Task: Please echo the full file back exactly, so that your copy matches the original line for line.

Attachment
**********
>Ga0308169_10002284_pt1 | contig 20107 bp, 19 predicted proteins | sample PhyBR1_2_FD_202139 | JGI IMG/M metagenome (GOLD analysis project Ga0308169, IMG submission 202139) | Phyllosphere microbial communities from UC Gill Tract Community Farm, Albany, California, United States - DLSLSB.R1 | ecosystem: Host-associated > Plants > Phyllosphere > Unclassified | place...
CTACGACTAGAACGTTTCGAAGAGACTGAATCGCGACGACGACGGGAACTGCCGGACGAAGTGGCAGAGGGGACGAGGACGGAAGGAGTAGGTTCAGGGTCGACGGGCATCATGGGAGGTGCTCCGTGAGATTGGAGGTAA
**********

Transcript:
>Ga0308169_10002284_pt1 | contig 20107 bp, 19 predicted proteins | sample PhyBR1_2_FD_202139 | JGI IMG/M metagenome (GOLD analysis project Ga0308169, IMG submission 202139) | Phyllosphere microbial communities from UC Gill Tract Community Farm, Albany, California, United States - DLSLSB.R1 | ecosystem: Host-associated > Plants > Phyllosphere > Unclassified | place...
CTACGACTAGAACGTTTCGAAGAGACTGAATCGCGACGACGACGGGAACTGCCGGACGAAGTGGCAGAGGGGACGAGGACGGAAGGAGTAGGTTCAGGGTCGACGGGCATCATGGGAGGTGCTCCGTGAGATTGGAGGTAA